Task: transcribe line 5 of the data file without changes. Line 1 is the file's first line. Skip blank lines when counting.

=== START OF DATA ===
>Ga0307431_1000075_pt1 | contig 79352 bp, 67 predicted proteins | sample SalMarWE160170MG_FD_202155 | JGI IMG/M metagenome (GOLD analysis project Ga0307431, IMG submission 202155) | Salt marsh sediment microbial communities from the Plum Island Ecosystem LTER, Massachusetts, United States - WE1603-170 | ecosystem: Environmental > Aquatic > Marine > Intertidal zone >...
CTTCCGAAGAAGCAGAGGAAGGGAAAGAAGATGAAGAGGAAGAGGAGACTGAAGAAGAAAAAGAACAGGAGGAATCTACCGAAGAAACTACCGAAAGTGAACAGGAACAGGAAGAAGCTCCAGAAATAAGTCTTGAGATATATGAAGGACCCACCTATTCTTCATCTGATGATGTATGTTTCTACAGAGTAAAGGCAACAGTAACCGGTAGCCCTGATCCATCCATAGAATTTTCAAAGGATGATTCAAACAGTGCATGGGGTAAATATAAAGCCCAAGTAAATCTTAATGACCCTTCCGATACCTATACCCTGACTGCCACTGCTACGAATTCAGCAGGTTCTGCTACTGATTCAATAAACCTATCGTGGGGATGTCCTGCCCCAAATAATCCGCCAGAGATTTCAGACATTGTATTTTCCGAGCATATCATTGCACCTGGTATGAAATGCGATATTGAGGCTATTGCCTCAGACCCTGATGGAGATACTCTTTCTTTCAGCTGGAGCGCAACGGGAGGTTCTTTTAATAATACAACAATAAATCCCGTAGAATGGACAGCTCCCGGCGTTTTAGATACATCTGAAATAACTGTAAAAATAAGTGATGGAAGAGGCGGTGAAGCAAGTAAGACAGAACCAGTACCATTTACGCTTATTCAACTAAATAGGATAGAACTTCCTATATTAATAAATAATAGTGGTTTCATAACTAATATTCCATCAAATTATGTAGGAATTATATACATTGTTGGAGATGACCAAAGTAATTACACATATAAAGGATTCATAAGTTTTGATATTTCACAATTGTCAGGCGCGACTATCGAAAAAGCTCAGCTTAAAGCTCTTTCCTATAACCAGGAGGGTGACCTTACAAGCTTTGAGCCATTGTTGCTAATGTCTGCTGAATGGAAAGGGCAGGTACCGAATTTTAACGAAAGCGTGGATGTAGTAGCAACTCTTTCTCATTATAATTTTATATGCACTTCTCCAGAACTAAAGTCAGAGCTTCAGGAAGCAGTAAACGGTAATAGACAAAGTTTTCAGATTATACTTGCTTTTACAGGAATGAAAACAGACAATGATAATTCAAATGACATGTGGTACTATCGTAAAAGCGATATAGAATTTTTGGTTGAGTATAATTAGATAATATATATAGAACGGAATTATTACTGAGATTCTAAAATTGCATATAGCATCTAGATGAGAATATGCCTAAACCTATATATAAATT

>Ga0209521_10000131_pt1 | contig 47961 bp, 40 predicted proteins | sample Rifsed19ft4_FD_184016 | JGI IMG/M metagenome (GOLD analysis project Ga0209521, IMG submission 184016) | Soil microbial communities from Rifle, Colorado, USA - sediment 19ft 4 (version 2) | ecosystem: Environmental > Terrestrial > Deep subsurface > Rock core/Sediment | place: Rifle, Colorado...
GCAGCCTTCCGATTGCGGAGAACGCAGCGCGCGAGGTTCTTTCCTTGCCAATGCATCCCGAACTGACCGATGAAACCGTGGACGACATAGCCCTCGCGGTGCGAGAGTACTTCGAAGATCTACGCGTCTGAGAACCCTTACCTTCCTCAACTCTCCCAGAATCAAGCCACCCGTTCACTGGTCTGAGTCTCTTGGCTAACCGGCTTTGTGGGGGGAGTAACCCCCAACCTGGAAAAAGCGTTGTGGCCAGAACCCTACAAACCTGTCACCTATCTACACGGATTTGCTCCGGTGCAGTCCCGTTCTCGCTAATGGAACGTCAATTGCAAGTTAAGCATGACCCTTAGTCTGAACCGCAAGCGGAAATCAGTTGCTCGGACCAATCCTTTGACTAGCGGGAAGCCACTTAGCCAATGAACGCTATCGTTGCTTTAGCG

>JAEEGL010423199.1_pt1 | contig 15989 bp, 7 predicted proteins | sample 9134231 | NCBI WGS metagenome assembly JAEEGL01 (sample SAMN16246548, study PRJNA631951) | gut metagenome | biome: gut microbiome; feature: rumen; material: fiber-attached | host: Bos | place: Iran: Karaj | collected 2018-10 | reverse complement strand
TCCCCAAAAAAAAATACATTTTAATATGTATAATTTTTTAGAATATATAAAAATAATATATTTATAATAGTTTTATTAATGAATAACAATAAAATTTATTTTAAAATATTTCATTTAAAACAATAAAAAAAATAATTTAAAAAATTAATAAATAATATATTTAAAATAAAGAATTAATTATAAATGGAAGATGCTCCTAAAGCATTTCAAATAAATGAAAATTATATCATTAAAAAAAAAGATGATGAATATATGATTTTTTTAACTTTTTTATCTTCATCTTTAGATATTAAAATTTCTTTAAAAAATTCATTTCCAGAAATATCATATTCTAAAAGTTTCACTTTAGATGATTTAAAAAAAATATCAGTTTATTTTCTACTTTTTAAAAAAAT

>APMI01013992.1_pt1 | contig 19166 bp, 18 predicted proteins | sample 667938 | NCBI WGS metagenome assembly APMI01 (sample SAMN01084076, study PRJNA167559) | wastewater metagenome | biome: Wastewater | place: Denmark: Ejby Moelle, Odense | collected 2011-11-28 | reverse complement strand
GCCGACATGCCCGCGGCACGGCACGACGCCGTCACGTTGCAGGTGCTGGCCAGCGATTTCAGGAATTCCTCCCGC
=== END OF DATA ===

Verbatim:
>JAEEGL010423199.1_pt1 | contig 15989 bp, 7 predicted proteins | sample 9134231 | NCBI WGS metagenome assembly JAEEGL01 (sample SAMN16246548, study PRJNA631951) | gut metagenome | biome: gut microbiome; feature: rumen; material: fiber-attached | host: Bos | place: Iran: Karaj | collected 2018-10 | reverse complement strand